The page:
Read this powerful op-ed by Briannah Stoves, a Youth Leader in the Care, Not Control campaign.
COVID-19 presents particularly urgent challenges and potentially devastating consequences for YSRP’s client-partners in confinement across Pennsylvania. Experts have warned that jails and detention centers, like other congregate settings, are “petri dishes” for the harmful, and potentially fatal, virus. This is a grim reality both for people who are incarcerated, and for people who work in jails, prisons, detention centers, residential facilities and secure placements, and the communities they return home to at the end of their shifts.
Our youth client-partners, and all children who are incarcerated, cannot socially distance from one another; do not have adequate protective equipment or disinfecting products; and are not getting the care or information they need to keep themselves safe. Solitary confinement, already known to be harmful for young people, is being used as a quarantine measure for days and weeks at a time. Access to vital and basic necessities – soap, showers and telephone calls to family and support networks – has been disturbingly reduced. Access to education – including the completion of GEDs and high school diplomas, a condition of release for many young people – is minimal at best. Some youth are being held pre-trial with no viable court date in sight. Immediate attempts to bring youth home are subject to “justice by geography,” rather than a coordinated, supportive response.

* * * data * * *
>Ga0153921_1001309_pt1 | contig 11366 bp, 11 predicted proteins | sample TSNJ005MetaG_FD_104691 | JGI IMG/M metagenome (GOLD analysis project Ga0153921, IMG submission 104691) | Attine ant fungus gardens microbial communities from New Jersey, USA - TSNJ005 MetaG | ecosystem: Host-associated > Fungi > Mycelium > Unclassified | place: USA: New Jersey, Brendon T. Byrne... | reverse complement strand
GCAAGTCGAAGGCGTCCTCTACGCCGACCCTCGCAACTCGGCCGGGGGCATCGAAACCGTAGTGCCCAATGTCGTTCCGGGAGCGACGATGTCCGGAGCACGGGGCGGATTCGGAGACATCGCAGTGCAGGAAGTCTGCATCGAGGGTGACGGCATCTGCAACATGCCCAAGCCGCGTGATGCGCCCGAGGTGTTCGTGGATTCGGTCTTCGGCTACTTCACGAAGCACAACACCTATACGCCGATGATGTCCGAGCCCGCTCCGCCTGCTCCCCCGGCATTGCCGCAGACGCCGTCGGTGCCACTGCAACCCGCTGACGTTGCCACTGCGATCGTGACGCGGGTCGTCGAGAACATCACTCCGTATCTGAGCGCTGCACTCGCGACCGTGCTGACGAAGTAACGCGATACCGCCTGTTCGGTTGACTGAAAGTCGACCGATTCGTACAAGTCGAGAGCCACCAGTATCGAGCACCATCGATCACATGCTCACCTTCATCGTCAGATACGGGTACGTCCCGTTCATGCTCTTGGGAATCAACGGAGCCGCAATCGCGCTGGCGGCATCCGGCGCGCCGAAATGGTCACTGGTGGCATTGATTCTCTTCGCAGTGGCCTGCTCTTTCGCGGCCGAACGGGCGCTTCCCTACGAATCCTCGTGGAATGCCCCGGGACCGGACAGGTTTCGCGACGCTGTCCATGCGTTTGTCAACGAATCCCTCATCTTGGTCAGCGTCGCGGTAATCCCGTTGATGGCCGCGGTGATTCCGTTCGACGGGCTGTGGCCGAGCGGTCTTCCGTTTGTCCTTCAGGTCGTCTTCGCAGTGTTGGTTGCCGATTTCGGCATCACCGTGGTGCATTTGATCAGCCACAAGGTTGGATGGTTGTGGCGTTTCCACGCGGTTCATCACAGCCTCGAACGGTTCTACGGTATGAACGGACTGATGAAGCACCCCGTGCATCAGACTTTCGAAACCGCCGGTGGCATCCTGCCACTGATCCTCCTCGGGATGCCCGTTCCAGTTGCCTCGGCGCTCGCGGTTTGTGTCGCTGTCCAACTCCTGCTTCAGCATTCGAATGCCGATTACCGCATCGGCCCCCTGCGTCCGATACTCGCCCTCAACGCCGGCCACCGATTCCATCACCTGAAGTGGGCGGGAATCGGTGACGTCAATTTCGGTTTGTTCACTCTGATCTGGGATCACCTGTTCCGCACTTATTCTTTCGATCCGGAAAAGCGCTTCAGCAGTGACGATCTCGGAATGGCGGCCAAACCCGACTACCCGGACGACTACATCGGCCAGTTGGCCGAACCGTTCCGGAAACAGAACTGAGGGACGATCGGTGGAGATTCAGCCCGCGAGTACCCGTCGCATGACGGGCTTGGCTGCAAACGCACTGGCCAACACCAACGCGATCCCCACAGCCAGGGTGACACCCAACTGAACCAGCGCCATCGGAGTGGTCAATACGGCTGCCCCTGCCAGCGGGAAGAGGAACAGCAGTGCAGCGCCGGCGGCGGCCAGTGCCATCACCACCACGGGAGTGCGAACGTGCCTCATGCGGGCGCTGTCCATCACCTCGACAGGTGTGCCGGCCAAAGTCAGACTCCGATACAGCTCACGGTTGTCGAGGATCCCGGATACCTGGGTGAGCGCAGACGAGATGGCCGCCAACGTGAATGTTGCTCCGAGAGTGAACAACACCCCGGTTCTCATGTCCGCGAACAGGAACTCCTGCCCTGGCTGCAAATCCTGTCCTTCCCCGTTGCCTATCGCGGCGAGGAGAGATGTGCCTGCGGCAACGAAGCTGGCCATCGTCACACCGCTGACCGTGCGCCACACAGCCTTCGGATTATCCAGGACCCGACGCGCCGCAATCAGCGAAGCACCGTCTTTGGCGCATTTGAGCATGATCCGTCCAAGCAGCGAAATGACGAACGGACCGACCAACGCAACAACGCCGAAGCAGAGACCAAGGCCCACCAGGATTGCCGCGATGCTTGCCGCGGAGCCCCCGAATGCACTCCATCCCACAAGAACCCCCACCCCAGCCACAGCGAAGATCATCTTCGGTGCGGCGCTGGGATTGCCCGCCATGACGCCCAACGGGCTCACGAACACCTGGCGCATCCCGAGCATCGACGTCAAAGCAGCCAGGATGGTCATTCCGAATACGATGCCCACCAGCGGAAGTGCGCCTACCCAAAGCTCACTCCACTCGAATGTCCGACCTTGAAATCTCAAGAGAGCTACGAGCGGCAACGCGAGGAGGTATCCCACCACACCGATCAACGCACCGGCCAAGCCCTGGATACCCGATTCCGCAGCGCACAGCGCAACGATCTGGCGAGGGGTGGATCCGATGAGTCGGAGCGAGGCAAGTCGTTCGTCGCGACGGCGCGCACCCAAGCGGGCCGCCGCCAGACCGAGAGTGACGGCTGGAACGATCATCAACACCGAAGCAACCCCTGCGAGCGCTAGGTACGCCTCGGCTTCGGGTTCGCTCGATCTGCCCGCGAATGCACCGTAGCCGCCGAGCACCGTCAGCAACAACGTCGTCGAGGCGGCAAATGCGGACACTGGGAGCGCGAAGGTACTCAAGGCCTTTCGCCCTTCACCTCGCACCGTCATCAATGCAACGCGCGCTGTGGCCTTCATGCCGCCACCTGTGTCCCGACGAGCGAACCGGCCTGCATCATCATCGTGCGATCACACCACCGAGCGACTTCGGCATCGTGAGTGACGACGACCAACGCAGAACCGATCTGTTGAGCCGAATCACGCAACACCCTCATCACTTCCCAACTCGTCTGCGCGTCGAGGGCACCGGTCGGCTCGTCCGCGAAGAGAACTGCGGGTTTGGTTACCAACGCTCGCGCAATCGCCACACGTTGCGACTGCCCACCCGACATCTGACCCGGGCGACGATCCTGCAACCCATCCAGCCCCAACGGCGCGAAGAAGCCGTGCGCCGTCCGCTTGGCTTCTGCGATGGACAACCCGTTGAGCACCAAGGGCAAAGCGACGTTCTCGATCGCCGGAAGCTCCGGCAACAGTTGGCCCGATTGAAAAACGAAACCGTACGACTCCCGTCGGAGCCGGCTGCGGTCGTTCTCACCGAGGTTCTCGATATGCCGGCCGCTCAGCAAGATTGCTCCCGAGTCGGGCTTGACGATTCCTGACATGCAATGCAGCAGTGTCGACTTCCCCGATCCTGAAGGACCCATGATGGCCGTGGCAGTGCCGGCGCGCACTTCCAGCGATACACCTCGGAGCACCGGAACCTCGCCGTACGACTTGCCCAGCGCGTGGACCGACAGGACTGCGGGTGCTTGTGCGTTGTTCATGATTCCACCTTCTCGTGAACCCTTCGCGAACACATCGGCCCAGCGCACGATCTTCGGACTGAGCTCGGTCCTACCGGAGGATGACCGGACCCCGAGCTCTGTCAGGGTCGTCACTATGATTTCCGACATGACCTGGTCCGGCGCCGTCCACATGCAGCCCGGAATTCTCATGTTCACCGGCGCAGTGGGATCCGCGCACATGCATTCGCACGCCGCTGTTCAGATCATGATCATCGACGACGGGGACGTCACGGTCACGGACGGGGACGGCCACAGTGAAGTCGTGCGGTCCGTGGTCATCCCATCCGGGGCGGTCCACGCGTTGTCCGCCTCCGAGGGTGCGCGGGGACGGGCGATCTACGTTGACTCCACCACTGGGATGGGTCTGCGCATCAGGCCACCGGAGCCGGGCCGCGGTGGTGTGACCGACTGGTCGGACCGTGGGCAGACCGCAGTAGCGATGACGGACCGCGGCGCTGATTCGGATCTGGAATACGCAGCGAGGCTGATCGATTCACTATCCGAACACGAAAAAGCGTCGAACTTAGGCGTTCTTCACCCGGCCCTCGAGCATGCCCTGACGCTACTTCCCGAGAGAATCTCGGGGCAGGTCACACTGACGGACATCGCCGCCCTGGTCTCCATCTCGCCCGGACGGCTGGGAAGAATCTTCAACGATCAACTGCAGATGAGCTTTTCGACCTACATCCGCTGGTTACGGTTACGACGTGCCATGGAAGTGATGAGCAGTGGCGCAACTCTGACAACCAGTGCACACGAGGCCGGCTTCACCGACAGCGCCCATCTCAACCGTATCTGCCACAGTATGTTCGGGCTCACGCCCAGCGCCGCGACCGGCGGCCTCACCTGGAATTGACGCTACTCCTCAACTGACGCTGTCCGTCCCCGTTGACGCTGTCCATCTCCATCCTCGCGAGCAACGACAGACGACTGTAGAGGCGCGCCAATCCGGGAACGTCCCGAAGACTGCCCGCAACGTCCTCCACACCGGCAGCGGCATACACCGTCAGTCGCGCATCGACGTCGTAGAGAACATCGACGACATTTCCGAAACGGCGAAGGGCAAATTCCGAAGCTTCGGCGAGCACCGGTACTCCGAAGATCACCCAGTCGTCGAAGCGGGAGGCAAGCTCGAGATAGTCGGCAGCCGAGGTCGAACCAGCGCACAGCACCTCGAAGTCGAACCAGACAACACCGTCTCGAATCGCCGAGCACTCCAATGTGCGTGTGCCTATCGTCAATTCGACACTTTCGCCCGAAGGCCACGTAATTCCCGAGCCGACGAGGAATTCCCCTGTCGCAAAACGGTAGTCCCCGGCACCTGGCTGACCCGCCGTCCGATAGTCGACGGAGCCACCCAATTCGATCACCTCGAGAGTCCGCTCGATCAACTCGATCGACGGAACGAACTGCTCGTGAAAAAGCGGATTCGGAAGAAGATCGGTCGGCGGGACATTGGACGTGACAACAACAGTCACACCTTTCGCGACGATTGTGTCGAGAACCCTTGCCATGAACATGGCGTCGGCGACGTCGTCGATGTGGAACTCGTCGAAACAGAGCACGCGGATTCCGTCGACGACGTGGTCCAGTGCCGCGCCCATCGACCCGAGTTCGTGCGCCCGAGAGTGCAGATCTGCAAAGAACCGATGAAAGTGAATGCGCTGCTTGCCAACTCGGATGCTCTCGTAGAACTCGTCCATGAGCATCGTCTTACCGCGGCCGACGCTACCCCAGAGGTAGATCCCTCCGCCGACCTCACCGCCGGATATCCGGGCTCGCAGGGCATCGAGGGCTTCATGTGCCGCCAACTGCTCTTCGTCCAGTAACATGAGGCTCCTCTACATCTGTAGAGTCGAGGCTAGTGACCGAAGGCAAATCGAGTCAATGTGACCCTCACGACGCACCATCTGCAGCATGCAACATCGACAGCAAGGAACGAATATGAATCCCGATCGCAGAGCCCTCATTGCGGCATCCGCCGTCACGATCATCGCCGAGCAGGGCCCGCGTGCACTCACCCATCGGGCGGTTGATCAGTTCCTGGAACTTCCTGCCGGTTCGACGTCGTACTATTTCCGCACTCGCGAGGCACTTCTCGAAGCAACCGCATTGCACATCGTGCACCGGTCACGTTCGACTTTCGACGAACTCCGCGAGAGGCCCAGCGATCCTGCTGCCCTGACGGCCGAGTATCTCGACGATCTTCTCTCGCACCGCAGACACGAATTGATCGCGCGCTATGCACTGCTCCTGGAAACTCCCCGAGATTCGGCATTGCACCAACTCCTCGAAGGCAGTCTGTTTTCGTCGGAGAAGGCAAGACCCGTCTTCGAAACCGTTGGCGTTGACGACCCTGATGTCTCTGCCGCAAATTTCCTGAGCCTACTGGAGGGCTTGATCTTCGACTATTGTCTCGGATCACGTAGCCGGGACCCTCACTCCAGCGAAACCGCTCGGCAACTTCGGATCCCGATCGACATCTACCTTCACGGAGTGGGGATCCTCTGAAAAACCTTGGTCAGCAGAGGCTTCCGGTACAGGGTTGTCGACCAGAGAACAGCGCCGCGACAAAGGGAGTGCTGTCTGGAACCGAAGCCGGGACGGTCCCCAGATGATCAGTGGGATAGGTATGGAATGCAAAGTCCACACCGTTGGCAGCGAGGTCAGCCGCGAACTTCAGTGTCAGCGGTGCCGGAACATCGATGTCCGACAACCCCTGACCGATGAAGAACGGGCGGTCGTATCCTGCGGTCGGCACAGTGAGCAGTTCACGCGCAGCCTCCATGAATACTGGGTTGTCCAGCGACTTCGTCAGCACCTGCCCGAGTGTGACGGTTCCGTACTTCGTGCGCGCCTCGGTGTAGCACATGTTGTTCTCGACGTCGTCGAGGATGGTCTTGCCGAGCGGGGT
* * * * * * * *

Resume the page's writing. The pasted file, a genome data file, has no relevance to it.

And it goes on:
Young people and former Juvenile Lifers who are currently navigating reentry amid mandatory stay-at-home orders are deeply resilient, and their strength, wisdom and experience shines through as they endure these orders, care for loved ones and, in some cases, work essential jobs. Our client-partners are facing incredibly uncertain futures with grace, as they also lift up their families and community, and mourn the loss of loved ones who have succumbed to the virus.